A Chief Of The Defence Staff, At Last
The government has displayed political will and sagacity in its decision.
It is up to the three services to ensure that they get their act together as early as possible.
While conveying greetings to all Indians on the Independence Day, I am hopeful that the majority would have watched and listened to Prime Minister Narendra Modi’s 94-minute speech.
Tucked away in the second half was the communication of a decision that the strategic community has wished for long and had almost given up on it. The Prime Minister announced that his government had decided to create the post of Chief of the Defence Staff (CDS) which he hoped will help in taking the Indian armed forces to a higher level of efficiency and greater recognition internationally.
To the layman this means absolutely nothing. So let me try and explain in the simplest terms what this is all about.
Just remember war and the means of waging it are never static. They are always dynamic; even as a war is being fought there are changes taking place in technology, strategy and means of operational application.
In earlier years, war on land was not even remotely connected with war at sea. Then came the air arm, the air force and the dynamics of war changed completely. Nuclear technology had its own effect as much as the way information revolution has had its impact on today’s wars.
I have written about hybrid war extensively and how it picks and chooses domains from the spectrum and combines them to make it a lethal whole.
In short, a nation fights wars today not necessarily in the conventional domain alone and no service can claim exclusive rights or priority except in exceptional situations.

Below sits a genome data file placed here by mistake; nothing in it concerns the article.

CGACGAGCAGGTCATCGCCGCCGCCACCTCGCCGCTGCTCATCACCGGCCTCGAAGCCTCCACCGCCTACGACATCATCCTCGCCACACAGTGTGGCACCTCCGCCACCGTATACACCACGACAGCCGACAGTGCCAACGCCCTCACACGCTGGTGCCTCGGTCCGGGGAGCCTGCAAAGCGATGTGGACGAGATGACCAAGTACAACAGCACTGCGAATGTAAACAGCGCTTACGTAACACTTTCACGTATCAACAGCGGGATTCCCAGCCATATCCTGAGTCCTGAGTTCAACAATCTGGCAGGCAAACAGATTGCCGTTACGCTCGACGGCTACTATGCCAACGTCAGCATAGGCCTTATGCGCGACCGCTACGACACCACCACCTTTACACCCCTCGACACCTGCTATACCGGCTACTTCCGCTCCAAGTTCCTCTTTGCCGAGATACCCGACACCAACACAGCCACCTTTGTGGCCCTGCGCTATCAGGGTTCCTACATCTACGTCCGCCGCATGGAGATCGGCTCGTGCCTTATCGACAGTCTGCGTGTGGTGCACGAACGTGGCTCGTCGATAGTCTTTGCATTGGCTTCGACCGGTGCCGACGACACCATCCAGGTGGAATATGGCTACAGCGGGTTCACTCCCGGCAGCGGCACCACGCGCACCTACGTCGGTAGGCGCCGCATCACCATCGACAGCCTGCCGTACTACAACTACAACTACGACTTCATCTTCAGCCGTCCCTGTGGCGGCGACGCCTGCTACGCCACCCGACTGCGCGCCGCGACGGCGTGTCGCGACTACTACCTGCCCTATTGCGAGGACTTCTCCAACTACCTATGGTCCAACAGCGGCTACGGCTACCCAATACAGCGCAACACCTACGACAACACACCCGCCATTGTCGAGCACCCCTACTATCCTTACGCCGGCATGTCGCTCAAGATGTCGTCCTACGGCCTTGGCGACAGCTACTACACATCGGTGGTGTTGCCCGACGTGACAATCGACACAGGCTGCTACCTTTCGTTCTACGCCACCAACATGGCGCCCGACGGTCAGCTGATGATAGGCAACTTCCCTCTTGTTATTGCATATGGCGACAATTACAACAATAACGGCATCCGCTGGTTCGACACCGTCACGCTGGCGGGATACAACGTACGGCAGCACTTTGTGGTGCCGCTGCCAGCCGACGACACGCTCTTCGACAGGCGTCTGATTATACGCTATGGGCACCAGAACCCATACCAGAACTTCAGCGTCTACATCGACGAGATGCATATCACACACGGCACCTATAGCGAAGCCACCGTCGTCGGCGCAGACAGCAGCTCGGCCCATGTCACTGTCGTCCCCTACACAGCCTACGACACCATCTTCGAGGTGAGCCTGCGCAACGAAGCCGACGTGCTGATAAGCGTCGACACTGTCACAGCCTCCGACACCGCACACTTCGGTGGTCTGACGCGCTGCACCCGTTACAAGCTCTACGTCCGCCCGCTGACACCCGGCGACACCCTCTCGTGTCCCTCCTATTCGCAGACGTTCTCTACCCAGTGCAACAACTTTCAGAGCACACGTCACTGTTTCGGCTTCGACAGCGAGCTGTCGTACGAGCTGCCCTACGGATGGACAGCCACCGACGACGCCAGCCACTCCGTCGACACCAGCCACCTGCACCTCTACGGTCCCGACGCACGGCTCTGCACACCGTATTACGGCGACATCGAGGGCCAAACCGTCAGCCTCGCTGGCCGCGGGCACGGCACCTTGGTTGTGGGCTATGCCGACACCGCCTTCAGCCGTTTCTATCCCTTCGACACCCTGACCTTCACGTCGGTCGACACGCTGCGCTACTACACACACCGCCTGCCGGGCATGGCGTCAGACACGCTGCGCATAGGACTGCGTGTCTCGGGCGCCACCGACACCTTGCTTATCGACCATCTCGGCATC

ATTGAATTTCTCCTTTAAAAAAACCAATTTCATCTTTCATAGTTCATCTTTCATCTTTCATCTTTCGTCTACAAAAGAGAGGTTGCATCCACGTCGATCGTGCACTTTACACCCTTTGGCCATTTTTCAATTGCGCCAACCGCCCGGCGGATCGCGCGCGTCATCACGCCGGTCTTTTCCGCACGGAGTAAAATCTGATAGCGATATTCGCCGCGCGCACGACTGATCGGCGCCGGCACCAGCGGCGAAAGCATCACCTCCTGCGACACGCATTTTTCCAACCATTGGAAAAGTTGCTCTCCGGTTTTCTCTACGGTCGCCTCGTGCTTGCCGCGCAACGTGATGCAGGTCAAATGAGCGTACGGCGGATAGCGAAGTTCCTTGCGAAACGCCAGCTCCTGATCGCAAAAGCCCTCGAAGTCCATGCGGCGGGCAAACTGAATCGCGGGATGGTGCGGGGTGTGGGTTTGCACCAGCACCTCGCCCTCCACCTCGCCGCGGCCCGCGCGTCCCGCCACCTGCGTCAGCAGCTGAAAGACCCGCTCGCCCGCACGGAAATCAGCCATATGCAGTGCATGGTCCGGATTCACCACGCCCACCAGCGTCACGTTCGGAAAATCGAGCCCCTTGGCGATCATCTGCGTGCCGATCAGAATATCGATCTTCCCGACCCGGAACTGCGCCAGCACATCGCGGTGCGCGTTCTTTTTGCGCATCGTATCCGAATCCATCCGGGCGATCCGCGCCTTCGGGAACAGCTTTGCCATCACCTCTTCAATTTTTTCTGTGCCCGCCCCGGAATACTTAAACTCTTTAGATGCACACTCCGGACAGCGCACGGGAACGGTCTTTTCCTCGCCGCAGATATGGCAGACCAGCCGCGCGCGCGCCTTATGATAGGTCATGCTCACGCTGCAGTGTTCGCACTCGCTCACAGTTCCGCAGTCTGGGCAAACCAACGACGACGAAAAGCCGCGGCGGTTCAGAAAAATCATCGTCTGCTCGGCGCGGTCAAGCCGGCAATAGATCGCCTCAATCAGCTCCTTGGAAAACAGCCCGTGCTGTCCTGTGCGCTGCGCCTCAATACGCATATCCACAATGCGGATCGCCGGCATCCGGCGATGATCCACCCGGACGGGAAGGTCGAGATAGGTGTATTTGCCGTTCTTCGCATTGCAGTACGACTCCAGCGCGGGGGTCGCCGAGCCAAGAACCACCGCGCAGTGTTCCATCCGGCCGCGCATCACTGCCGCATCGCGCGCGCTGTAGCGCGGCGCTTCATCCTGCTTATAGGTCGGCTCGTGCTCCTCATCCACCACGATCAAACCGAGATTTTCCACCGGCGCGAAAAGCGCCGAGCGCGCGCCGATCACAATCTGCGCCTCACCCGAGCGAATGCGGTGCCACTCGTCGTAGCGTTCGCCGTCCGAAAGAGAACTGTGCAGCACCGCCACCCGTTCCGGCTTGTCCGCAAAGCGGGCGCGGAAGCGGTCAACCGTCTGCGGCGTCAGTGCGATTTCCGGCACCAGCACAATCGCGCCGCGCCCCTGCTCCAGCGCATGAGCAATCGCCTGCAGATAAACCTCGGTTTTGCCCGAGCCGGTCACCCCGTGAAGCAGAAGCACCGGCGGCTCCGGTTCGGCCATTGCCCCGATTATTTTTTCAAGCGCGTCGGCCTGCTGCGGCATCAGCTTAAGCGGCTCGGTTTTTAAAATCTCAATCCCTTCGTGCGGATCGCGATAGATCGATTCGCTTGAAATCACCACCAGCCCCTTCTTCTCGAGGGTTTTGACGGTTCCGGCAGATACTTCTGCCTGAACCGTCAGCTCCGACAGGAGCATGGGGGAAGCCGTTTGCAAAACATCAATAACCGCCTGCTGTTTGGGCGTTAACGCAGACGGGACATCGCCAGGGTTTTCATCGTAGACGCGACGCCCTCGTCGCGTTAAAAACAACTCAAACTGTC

Senior professionals to a great extent and their juniors down the ranks to a lesser degree are expected to be aware of all means of waging war and not be restricted to their service domain only. Thus an element of jointness has entered into fighting wars and the more integrated the three services are their war waging potential will be optimised that much better.
With modernisation of all three services, they can no longer function purely in their own domains. A classic example is the fact that the air force may have its own priorities about the way it will address threats.
However, being a crucial element for the army’s success too the air force cannot simply leave the ground forces in the lurch while it embarks on its service-related plans based upon its perceptions of the needs of the situation.
Both services have to evolve their plans jointly for best optimisation of resources towards the national goal. This jointness and integration has to begin right at the top so that the government receives well-considered advice from a single point or appointment who is expected not to favour any service, least of all his own.
This is the basic rationale for the CDS, who has to be supported by a headquarters (HQ) and staff drawn from all three services forming a higher defence structure.